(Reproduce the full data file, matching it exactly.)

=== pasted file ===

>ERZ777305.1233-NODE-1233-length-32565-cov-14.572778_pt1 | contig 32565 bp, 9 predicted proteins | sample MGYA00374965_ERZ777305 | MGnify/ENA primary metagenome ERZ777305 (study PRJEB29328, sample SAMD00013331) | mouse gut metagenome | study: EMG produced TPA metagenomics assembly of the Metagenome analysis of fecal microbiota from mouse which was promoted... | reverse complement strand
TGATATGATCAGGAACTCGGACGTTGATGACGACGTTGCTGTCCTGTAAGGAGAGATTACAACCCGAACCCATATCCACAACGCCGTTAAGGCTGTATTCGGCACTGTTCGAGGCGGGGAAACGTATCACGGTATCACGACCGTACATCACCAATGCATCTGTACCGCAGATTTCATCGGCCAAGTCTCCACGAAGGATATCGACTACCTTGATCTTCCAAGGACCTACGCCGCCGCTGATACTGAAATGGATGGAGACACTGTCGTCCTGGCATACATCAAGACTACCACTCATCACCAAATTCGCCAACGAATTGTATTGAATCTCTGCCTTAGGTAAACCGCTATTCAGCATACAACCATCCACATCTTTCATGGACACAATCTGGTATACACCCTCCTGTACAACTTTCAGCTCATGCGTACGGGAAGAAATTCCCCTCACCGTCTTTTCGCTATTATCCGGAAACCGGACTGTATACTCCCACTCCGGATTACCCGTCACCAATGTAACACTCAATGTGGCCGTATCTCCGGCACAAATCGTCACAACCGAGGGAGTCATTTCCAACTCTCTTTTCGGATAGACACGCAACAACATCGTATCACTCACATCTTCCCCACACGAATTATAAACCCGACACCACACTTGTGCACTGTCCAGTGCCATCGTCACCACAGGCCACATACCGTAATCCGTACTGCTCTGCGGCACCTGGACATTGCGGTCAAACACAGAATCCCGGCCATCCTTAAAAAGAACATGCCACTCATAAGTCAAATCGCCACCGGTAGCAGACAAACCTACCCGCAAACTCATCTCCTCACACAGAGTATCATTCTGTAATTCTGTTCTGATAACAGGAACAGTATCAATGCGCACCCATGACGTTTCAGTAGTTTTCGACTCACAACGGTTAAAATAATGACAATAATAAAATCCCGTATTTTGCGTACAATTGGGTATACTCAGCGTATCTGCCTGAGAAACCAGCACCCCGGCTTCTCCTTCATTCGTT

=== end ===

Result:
>ERZ777305.1233-NODE-1233-length-32565-cov-14.572778_pt1 | contig 32565 bp, 9 predicted proteins | sample MGYA00374965_ERZ777305 | MGnify/ENA primary metagenome ERZ777305 (study PRJEB29328, sample SAMD00013331) | mouse gut metagenome | study: EMG produced TPA metagenomics assembly of the Metagenome analysis of fecal microbiota from mouse which was promoted... | reverse complement strand
TGATATGATCAGGAACTCGGACGTTGATGACGACGTTGCTGTCCTGTAAGGAGAGATTACAACCCGAACCCATATCCACAACGCCGTTAAGGCTGTATTCGGCACTGTTCGAGGCGGGGAAACGTATCACGGTATCACGACCGTACATCACCAATGCATCTGTACCGCAGATTTCATCGGCCAAGTCTCCACGAAGGATATCGACTACCTTGATCTTCCAAGGACCTACGCCGCCGCTGATACTGAAATGGATGGAGACACTGTCGTCCTGGCATACATCAAGACTACCACTCATCACCAAATTCGCCAACGAATTGTATTGAATCTCTGCCTTAGGTAAACCGCTATTCAGCATACAACCATCCACATCTTTCATGGACACAATCTGGTATACACCCTCCTGTACAACTTTCAGCTCATGCGTACGGGAAGAAATTCCCCTCACCGTCTTTTCGCTATTATCCGGAAACCGGACTGTATACTCCCACTCCGGATTACCCGTCACCAATGTAACACTCAATGTGGCCGTATCTCCGGCACAAATCGTCACAACCGAGGGAGTCATTTCCAACTCTCTTTTCGGATAGACACGCAACAACATCGTATCACTCACATCTTCCCCACACGAATTATAAACCCGACACCACACTTGTGCACTGTCCAGTGCCATCGTCACCACAGGCCACATACCGTAATCCGTACTGCTCTGCGGCACCTGGACATTGCGGTCAAACACAGAATCCCGGCCATCCTTAAAAAGAACATGCCACTCATAAGTCAAATCGCCACCGGTAGCAGACAAACCTACCCGCAAACTCATCTCCTCACACAGAGTATCATTCTGTAATTCTGTTCTGATAACAGGAACAGTATCAATGCGCACCCATGACGTTTCAGTAGTTTTCGACTCACAACGGTTAAAATAATGACAATAATAAAATCCCGTATTTTGCGTACAATTGGGTATACTCAGCGTATCTGCCTGAGAAACCAGCACCCCGGCTTCTCCTTCATTCGTT